Thursday, October 11, 2012

“The Bible says it. I believe it. That’s all there is to it.”—Except it’s not all there is to it.

I, like most people, probably, eschew labels. I think people should be free, including free to do things that I see as wrong. I think we have a responsibility to the poor which includes saying that if a person won’t work, he or she shouldn’t eat. That puts me in opposite corners with both leanings. I was raised in the “Christian Church and Churches of Christ” tradition, which has fought for a long time not to have a label, and has, therefore, ended up with a long one. Because of that tradition, if you accept Jesus and I have any say in what happens next, it will involve water. Still, I can’t comfortably lump myself in with that group because I think if you get shot while learning about baptism, you go to Heaven. Nowadays, I go to a church where people speak in tongues, and do so myself, but I don’t like to be called a “Charismatic” or “Pentecostal” since I feel like that lumps me in with people who think we go to Heaven in shifts (some go in the Rapture, and come back, others don’t get to go until after the millennium) or spend too much time yelling at the Devil instead for talking to God. I believe the Bible is the literal, inspired word of God, but I don’t really like being called a “fundamentalist.” Those guys blow up buildings, don’t they? I prefer to learn from people with whom I disagree.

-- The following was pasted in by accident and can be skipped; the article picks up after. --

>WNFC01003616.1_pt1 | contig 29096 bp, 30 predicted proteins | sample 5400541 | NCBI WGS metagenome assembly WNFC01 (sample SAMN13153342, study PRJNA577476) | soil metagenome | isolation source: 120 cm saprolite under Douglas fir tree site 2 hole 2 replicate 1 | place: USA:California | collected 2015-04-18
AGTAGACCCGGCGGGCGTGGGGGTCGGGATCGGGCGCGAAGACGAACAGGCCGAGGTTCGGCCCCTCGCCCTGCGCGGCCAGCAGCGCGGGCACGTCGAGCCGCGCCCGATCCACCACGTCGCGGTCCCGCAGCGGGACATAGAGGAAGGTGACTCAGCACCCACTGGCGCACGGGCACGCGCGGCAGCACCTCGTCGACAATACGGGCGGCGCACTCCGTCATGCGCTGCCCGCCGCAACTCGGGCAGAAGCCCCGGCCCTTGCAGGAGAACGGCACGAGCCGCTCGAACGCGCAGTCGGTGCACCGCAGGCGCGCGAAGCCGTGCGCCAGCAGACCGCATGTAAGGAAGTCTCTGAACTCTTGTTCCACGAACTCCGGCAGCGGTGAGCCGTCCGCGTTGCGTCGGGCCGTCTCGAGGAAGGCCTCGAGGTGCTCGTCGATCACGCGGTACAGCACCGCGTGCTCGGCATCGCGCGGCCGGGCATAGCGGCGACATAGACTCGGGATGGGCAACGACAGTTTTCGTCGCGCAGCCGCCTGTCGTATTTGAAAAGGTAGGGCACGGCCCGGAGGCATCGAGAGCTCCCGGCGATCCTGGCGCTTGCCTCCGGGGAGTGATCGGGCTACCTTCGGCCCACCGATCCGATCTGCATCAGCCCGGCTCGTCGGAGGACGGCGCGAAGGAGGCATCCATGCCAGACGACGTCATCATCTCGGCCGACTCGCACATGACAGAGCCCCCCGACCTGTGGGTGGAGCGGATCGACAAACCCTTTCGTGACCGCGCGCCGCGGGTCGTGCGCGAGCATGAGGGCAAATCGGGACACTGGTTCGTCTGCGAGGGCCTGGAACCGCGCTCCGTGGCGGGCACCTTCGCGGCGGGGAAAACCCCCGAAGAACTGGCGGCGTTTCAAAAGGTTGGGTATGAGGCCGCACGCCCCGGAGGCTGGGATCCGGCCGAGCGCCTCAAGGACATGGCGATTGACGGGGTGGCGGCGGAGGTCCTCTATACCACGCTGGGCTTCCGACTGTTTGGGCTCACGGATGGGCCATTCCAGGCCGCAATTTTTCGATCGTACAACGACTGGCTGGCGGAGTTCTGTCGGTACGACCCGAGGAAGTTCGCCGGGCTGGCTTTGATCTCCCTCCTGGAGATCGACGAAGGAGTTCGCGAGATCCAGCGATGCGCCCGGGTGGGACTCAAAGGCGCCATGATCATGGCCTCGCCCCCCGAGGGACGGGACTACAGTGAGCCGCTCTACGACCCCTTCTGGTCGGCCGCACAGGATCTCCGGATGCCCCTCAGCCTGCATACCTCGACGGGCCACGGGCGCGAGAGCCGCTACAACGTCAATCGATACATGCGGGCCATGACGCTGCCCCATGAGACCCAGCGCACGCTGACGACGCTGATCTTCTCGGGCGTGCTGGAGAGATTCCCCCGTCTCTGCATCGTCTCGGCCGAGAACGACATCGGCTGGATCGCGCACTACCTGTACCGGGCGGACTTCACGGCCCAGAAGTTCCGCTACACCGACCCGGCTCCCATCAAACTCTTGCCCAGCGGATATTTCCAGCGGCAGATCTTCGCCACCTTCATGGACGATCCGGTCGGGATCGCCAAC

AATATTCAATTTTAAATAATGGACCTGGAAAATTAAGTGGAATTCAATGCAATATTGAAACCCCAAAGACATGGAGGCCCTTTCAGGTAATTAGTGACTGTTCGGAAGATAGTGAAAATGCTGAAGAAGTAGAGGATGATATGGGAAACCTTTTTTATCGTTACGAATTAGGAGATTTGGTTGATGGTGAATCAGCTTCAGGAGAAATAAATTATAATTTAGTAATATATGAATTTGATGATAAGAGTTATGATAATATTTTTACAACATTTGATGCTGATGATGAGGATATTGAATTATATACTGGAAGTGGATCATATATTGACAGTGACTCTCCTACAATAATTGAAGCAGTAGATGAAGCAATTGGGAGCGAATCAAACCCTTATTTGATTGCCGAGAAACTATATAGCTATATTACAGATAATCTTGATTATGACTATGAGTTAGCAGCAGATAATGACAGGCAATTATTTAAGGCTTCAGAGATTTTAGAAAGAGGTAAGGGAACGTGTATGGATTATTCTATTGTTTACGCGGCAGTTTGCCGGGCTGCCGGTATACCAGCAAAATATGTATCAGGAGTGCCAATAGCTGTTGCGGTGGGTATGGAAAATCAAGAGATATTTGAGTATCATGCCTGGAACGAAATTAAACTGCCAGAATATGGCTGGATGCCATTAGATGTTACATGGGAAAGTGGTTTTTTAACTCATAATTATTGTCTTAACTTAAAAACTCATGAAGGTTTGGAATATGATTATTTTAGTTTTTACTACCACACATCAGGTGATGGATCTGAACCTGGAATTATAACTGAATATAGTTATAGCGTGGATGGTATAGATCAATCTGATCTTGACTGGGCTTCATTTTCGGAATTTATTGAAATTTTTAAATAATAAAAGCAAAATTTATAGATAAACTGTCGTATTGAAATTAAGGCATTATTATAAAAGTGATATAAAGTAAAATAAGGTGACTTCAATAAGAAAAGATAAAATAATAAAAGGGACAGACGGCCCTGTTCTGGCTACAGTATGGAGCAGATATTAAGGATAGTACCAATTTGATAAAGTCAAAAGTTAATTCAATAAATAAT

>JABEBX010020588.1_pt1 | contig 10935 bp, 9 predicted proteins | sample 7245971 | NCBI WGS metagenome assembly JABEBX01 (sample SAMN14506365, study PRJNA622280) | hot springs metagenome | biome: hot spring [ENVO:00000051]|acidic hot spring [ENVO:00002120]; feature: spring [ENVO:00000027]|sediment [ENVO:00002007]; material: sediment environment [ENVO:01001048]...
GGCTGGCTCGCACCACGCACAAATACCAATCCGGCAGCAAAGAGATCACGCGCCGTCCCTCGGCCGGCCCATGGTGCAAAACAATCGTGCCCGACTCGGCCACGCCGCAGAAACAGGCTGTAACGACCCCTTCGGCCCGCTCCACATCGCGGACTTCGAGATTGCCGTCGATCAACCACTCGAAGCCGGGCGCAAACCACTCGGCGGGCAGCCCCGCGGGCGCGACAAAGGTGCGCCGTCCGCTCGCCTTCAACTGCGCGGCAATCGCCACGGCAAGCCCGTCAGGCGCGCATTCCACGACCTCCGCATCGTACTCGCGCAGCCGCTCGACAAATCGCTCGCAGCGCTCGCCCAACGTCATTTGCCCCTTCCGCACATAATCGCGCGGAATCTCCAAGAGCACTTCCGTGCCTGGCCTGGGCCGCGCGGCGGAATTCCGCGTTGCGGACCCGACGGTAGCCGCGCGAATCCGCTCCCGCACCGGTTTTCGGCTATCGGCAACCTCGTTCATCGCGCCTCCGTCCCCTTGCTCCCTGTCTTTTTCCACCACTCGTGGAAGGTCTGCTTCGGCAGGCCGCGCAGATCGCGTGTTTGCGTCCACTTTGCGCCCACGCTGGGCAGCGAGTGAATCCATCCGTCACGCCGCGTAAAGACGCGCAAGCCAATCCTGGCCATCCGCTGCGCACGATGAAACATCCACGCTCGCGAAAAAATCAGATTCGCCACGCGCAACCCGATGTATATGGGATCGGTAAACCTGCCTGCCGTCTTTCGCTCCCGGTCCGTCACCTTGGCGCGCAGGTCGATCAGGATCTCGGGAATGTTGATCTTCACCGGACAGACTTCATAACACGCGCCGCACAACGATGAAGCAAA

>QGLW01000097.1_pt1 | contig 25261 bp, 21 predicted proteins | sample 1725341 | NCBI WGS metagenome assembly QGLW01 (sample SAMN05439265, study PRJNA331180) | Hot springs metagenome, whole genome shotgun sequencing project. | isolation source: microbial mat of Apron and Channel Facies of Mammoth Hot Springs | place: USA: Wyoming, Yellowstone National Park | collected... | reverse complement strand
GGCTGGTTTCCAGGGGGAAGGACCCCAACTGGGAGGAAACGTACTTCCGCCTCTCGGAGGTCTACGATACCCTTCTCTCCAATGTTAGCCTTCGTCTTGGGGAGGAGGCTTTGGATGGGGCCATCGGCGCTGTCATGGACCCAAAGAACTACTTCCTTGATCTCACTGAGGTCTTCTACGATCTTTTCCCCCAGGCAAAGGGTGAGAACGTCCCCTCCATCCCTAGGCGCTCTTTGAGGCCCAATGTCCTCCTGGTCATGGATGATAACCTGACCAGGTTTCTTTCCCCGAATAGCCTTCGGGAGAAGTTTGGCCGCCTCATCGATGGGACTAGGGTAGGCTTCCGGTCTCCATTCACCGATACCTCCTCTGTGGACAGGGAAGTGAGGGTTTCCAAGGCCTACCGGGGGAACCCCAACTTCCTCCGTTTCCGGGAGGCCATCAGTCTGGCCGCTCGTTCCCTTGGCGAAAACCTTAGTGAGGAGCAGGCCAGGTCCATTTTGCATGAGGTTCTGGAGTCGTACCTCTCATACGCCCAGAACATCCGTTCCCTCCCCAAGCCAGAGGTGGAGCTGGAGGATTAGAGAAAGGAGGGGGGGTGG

Part of the reason I don’t like to be called a Fundamentalist is that it tends to be the Fundamentalists who also make the above statement about the Bible. “The Bible says it, and that’s all there is to it.” The implication is that there is no room for meditation, contemplation, or even understanding. The relationship between me and God becomes purely mechanistic, like the relationship between me the writers of the operating manual for my toaster.